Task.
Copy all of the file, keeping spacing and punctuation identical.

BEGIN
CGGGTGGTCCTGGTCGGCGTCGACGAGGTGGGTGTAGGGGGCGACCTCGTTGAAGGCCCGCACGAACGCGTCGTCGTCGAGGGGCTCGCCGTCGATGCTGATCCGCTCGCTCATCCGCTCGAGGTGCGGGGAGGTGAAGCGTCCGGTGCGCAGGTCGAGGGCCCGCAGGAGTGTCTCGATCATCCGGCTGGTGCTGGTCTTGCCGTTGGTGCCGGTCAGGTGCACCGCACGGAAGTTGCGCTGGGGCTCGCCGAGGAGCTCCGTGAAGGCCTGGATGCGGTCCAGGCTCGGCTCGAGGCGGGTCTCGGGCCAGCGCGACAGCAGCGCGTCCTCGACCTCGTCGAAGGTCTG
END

CGGGTGGTCCTGGTCGGCGTCGACGAGGTGGGTGTAGGGGGCGACCTCGTTGAAGGCCCGCACGAACGCGTCGTCGTCGAGGGGCTCGCCGTCGATGCTGATCCGCTCGCTCATCCGCTCGAGGTGCGGGGAGGTGAAGCGTCCGGTGCGCAGGTCGAGGGCCCGCAGGAGTGTCTCGATCATCCGGCTGGTGCTGGTCTTGCCGTTGGTGCCGGTCAGGTGCACCGCACGGAAGTTGCGCTGGGGCTCGCCGAGGAGCTCCGTGAAGGCCTGGATGCGGTCCAGGCTCGGCTCGAGGCGGGTCTCGGGCCAGCGCGACAGCAGCGCGTCCTCGACCTCGTCGAAGGTCTG